Monday, July 05, 2010

And This Is a Bad Thing?

Low interest rates aren't spurring home sales because of stringent lending requirements. I don't see bad news in all that. It means that people are being checked to see whether they have the capacity to repay their obligations and banks are doing the job they should have been doing all along.
An odd scene has been playing out lately in the offices of mortgage brokers and bankers around the country.

Mortgage rates have sunk to levels not seen in more than a half-century — a seductive 4.58 percent for an average 30-year fixed loan. Yet brokers and lenders report not a flood but a trickle of customers.

So what's going on?

Call it a tale of the haves and have-nots.

The haves are those who stand to save money from refinancing and have the financial standing to do so. Since mortgage rates have been low for so long, most of them already have refinanced in the past 18 months. Doing so again wouldn't be worth the cost for most.

The have-nots? Those are the millions of Americans pummeled by the housing collapse. They have little or no home equity or no money for down payments. Or they lack the credit or steady income to get or refinance a mortgage.

The result is that brokers like Ginny Ferguson are filling their days doing something other than handling a stampede of customers buying homes or refinancing.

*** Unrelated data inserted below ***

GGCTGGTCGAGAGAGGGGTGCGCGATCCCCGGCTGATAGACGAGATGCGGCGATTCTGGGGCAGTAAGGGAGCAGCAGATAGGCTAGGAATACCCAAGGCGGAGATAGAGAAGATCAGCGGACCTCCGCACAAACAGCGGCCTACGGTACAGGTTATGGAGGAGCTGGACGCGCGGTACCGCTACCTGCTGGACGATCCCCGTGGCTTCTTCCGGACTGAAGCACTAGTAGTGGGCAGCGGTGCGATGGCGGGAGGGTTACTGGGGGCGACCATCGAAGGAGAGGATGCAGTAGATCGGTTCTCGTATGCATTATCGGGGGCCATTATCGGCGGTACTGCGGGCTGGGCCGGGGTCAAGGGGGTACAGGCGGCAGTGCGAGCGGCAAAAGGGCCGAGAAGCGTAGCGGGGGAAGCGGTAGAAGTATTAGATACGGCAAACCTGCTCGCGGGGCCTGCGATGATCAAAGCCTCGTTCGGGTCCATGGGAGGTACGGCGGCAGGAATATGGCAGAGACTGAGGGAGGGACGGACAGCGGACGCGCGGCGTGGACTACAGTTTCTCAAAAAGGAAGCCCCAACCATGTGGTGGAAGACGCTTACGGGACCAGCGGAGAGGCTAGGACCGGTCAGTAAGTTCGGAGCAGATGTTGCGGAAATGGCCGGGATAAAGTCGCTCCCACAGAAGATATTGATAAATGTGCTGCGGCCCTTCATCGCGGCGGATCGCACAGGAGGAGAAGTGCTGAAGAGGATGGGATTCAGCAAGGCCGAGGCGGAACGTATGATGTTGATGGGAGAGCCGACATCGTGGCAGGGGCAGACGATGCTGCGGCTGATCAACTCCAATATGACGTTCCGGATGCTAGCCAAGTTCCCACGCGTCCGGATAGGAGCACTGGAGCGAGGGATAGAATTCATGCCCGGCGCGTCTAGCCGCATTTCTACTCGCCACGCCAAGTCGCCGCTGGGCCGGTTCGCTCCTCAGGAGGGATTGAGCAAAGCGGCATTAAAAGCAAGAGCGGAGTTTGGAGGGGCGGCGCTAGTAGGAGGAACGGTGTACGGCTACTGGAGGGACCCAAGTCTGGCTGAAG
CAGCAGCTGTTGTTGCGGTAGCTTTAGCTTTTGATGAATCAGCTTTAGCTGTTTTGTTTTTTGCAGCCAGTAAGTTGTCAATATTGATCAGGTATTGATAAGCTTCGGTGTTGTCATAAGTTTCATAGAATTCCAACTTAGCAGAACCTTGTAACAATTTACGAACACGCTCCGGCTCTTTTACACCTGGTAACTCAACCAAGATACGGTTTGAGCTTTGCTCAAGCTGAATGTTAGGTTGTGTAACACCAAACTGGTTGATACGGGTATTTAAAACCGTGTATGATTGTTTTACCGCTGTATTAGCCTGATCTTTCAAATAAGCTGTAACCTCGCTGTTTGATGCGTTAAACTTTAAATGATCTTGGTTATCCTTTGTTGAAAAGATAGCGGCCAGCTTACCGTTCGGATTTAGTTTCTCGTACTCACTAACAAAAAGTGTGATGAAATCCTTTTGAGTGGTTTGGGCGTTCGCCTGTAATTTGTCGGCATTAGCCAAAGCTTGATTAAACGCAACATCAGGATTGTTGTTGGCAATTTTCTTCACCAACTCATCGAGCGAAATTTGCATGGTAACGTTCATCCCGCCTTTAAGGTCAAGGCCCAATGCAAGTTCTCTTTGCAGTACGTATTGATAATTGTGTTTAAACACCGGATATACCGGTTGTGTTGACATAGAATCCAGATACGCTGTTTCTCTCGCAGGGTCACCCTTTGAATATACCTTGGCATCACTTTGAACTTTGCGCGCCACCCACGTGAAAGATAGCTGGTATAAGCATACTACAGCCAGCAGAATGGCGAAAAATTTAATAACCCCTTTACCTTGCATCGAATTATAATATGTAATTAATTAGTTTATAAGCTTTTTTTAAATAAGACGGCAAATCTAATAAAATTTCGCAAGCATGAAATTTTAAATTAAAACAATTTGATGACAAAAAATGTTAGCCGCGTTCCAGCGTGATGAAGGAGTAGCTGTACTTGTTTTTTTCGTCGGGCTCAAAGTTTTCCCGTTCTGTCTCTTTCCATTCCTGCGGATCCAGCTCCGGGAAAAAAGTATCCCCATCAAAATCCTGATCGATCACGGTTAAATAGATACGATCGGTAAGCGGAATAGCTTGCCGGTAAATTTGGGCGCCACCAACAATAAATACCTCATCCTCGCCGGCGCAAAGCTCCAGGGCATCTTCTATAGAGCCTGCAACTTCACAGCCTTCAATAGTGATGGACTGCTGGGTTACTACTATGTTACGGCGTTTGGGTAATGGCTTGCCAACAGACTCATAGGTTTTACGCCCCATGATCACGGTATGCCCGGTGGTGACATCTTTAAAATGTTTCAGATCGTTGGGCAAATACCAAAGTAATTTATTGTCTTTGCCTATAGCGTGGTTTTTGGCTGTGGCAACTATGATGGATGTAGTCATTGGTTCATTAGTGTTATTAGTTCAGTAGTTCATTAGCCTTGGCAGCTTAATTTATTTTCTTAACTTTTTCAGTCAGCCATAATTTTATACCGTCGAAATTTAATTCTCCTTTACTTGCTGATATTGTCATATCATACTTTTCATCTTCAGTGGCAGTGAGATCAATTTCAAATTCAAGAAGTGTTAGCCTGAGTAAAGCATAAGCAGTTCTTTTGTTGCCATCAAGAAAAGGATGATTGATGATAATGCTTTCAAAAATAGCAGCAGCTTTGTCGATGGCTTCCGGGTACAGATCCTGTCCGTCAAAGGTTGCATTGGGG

Ferguson, CEO of Heritage Valley Mortgage in Pleasanton Calif., has managed to stay busy: She's archiving files, reviewing marketing plans and calling previous clients and agents to try to drum up business.
It means that home sales aren't recovering to their pre-boom levels, which is continuing to cause consternation among the so-called experts who want to see home sales recover as part of the leading edge of the economic recovery.

The situation also means that people can't afford to refinance because their properties remain underwater and/or can't afford to move even if it is downsizing because their liabilities exceed their assets.

Some of the experts think that the strict lending requirements have gone too far and limited economic growth. The solution to the ongoing real estate market isn't to revert to the very ways that led us down the path to a real estate bubble. The market needs time to recover in an orderly fashion and that just takes time.

The homeowner tax credit accelerated sales among qualified buyers from one fiscal quarter into another. It didn't create additional demand and additional sales. Allowing homeowners who were already in the process to obtain the credit even after the June 30 deadline isn't going to spur additional sales - it's merely going to spread money around among those who are already spending it.

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